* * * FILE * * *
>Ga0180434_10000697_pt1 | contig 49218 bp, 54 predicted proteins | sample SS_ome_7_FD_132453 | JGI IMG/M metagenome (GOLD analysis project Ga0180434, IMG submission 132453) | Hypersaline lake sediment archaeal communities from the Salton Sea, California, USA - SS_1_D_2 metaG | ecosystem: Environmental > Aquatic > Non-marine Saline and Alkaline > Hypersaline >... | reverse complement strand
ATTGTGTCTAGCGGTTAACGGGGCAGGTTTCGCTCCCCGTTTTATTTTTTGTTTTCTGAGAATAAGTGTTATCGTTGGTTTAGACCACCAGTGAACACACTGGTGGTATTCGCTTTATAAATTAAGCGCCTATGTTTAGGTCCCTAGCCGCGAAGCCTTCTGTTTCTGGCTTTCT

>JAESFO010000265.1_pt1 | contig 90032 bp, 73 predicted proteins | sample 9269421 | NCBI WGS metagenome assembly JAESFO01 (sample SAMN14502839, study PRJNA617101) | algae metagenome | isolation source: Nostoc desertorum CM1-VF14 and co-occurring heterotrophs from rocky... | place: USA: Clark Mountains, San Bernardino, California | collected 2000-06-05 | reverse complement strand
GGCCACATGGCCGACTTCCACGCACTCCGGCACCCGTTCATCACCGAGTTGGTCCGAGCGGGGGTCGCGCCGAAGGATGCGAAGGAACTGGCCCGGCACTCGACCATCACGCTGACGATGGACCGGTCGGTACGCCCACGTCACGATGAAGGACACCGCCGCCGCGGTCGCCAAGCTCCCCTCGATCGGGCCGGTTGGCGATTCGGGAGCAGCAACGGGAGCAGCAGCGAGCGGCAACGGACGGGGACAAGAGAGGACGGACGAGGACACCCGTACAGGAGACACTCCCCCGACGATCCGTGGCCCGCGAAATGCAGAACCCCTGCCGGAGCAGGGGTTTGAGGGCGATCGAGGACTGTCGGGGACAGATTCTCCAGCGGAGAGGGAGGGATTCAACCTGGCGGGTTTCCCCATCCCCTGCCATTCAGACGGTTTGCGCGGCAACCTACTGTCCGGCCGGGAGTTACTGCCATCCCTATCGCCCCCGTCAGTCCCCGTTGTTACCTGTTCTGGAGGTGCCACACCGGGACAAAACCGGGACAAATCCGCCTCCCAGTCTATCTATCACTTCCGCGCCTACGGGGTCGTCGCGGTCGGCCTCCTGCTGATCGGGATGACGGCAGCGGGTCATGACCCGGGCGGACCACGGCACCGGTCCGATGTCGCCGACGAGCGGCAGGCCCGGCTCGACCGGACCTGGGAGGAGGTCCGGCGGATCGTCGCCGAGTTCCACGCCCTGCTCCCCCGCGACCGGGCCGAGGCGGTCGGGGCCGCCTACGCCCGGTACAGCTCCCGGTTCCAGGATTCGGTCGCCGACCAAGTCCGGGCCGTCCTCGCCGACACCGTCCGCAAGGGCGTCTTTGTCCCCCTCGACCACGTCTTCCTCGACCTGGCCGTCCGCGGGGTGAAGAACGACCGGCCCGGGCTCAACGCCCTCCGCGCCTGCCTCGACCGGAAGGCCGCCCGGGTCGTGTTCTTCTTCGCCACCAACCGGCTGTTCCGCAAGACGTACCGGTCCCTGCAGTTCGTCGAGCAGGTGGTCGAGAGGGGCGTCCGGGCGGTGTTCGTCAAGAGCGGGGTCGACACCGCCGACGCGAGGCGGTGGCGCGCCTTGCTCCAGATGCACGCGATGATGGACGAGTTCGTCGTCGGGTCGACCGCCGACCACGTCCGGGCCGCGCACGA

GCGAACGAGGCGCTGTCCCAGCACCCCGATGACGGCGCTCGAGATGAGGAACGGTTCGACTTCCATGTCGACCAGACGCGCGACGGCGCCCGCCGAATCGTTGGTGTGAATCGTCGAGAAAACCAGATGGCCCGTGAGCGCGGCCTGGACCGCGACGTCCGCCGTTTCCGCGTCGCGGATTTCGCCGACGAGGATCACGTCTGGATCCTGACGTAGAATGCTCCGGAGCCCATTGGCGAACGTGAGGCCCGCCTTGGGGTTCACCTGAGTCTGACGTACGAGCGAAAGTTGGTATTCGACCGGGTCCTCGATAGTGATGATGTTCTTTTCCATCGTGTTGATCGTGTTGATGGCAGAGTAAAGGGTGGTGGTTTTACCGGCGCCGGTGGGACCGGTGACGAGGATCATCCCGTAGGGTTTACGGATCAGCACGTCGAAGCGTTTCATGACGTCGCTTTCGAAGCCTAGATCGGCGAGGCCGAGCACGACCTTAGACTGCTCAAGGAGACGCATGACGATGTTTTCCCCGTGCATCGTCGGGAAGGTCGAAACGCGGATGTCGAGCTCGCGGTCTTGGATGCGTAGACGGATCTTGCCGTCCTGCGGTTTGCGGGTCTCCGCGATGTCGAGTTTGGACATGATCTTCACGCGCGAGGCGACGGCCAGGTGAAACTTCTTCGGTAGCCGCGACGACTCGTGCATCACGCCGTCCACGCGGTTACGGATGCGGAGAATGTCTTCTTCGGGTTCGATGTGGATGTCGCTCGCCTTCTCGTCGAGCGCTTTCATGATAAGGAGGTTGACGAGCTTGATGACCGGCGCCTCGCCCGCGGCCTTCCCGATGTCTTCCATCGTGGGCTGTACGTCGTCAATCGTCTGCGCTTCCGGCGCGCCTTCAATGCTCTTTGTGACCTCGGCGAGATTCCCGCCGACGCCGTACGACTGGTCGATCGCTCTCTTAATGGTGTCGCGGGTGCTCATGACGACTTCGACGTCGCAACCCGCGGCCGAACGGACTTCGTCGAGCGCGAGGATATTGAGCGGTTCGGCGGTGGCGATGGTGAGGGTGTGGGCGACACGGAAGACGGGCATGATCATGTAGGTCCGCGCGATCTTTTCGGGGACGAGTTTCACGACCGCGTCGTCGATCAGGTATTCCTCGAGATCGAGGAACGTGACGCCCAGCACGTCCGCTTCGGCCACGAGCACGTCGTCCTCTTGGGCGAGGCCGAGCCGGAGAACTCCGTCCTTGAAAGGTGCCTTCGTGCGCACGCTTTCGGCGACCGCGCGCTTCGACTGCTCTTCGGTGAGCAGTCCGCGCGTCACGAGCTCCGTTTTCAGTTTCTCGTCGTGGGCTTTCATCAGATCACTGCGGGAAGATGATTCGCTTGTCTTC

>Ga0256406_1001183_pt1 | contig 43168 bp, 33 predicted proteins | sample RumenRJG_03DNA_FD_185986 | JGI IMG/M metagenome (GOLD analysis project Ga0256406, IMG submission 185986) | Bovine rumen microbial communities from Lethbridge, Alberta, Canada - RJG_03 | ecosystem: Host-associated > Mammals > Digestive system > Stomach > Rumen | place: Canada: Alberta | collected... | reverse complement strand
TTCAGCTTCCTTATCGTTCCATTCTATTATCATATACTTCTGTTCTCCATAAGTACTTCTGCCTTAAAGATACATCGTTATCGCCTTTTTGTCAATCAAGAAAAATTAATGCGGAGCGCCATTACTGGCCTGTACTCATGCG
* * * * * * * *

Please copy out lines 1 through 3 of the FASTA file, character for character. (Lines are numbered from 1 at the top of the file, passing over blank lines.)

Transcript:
>Ga0180434_10000697_pt1 | contig 49218 bp, 54 predicted proteins | sample SS_ome_7_FD_132453 | JGI IMG/M metagenome (GOLD analysis project Ga0180434, IMG submission 132453) | Hypersaline lake sediment archaeal communities from the Salton Sea, California, USA - SS_1_D_2 metaG | ecosystem: Environmental > Aquatic > Non-marine Saline and Alkaline > Hypersaline >... | reverse complement strand
ATTGTGTCTAGCGGTTAACGGGGCAGGTTTCGCTCCCCGTTTTATTTTTTGTTTTCTGAGAATAAGTGTTATCGTTGGTTTAGACCACCAGTGAACACACTGGTGGTATTCGCTTTATAAATTAAGCGCCTATGTTTAGGTCCCTAGCCGCGAAGCCTTCTGTTTCTGGCTTTCT

>JAESFO010000265.1_pt1 | contig 90032 bp, 73 predicted proteins | sample 9269421 | NCBI WGS metagenome assembly JAESFO01 (sample SAMN14502839, study PRJNA617101) | algae metagenome | isolation source: Nostoc desertorum CM1-VF14 and co-occurring heterotrophs from rocky... | place: USA: Clark Mountains, San Bernardino, California | collected 2000-06-05 | reverse complement strand